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Have a birth plan. Be prepared to throw it away. Still have a good birth experience. No, really.

Updated on March 5, 2015
Finally meeting my girlie.
Finally meeting my girlie.

When I was pregnant with my first daughter, I was in my first year of journalism school. The semester she was born was the semester our class moved into the smaller computer lab, where I sat with my friend Peter. I was married, pregnant and pushing 30 whereas Peter was single, in his early 20’s and still living with his parents, very much a Greek boy who very much loved his mother and sister and felt a certain protectiveness towards the women in his life. But we got along fine, and made each other laugh during the long hours in the lab and the editing studios.

But as we moved further towards my mid-March due-date (the baby was due right before March break, and I had a calendar on my wall detailing how I would finish all assignments on time and only have to miss that week of school), Peter became quiet and a bit…squirmy. I didn’t press him, because I thought maybe he was having issues with his girl or something, and new that if he wanted to talk to me about it, he would.

And then, one day during a lull in class, he slammed his hands down on his desk and turned to me. “Kira. We need a plan. What’s the plan?” I’m sure I made a noise equally as intelligent as the look I gave him. “Huh? What are you talking about? Are we taking over the world?”

“No,” he said firmly, with a light in his eyes that indicated to me that this was something that had been bothering him for a while. “What do I do if you go into labour during class?”

“Um,” I said, having not really given it too much thought, instead focusing most of my attention to following as closely to the schedule on my master calendar as I could.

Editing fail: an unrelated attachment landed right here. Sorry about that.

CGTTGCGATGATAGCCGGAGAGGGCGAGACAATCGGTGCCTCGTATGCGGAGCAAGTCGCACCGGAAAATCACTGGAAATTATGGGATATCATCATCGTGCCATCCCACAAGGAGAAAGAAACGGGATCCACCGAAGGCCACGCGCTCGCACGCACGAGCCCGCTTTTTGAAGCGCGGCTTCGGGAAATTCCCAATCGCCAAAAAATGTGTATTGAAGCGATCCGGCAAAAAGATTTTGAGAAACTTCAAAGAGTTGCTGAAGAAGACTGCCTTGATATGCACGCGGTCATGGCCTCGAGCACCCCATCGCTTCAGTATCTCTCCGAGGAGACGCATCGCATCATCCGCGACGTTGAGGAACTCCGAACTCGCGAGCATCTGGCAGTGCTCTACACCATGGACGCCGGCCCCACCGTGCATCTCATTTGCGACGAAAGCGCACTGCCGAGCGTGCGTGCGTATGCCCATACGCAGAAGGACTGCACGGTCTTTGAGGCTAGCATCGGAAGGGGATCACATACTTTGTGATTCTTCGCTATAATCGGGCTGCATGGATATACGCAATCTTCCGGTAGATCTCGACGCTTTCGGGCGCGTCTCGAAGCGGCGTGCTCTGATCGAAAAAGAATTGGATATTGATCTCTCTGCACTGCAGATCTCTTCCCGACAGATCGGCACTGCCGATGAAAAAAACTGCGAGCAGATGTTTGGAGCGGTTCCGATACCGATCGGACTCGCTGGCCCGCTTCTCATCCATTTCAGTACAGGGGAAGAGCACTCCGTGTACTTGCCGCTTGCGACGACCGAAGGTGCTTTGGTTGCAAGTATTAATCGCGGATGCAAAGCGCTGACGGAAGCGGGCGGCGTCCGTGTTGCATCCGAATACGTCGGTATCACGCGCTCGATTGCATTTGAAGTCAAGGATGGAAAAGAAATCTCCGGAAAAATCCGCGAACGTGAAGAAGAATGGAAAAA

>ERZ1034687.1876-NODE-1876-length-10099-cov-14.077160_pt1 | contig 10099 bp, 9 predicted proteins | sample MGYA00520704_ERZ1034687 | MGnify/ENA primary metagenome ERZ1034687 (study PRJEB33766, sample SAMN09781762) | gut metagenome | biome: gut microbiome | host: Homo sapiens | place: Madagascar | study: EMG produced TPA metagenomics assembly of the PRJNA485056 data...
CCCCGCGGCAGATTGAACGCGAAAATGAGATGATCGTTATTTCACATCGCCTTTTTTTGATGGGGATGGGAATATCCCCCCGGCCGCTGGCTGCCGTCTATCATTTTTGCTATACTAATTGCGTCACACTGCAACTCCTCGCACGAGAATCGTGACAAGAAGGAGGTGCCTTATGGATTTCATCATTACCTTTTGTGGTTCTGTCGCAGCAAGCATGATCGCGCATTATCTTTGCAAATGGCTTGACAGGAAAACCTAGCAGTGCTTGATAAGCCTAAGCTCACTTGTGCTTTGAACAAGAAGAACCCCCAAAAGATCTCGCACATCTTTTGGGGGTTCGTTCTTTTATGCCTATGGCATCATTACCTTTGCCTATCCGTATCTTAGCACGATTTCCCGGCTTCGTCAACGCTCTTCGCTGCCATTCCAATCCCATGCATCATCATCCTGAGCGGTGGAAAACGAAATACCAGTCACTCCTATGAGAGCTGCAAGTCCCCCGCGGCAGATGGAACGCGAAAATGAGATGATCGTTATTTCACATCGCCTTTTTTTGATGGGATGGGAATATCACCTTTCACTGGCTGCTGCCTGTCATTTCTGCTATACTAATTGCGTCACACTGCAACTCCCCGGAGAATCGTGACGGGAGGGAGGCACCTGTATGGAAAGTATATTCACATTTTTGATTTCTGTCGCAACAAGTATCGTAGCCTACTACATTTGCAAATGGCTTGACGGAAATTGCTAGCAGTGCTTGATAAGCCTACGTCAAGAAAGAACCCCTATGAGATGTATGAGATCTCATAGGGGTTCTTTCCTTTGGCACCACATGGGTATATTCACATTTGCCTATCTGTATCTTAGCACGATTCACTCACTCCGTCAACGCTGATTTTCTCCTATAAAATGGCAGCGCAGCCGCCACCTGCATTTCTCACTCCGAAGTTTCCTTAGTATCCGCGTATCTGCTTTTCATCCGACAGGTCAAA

“Phone Chris?” I suggested weakly. “But what if Chris isn’t home?” he asked with some desperation in his voice. “Huh,” I said, thinking about it for a minute. “I dunno, call my cousin Dave? Drive me to the hospital?” “But what if your water breaks in my car? Should I keep a tarp in there? I don’t think I could handle being in the room.”

Obviously, Peter had been giving this some thought. Much more thought than I had, which, admittedly, was almost none. We had taken the pre-natal classes, sure, but the birth was almost a month away, and we hadn’t got to the point in doctor visits yet where we discussed birth plans. Also, I have never– aside from anal homework charts – been much of a planner. “That’s an awfully long way away to think about things” is a family motto for anything more than three days away. Now, granted, this is also a really good phrase to spur less laid back (or lazy, depending on who you ask) in-laws into planning things for us, but in terms of a birth plan, I just hadn’t got to the point yet where I felt I needed to think about it.

My water broke early on the morning of February 10, more than a month before the baby was due. Our appointment to discuss birth plans with the doctor was three days away. We had taken the hospital tour four days before. We knew where to go, but that was about it. So (after first calling the hospital to say “my water broke, what should I do?” to be responded to, after a moment of disbelieving silence, with the brightness that is reserved for answering particularly stupid questions “uh, maybe you’d like to come to the hospital?”), in a short period of time, Chris was popping wheelies in the wheelchair he was delivering me to labour and delivery in, both of us blissfully unaware as to just how much things were going to change.

Around ten hours later, I gave birth to Maeve, daughter number one, vaginally and without drugs. Her breathing wasn’t making the doctor happy, and so I just had enough time to touch her forehead and whisper “oh, hi Maeve!” before she was whisked away to NICU and I settled in for an awful lot of stitching (done by a resident doctor who I later saw had gone into Orthopaedics, and it is probably a good thing he is not dealing with vaginas any more and THAT IS ALL I AM GOING TO SAY ABOUT THAT), In fact, she was almost two hours old before I finally go to hold her. And guess what?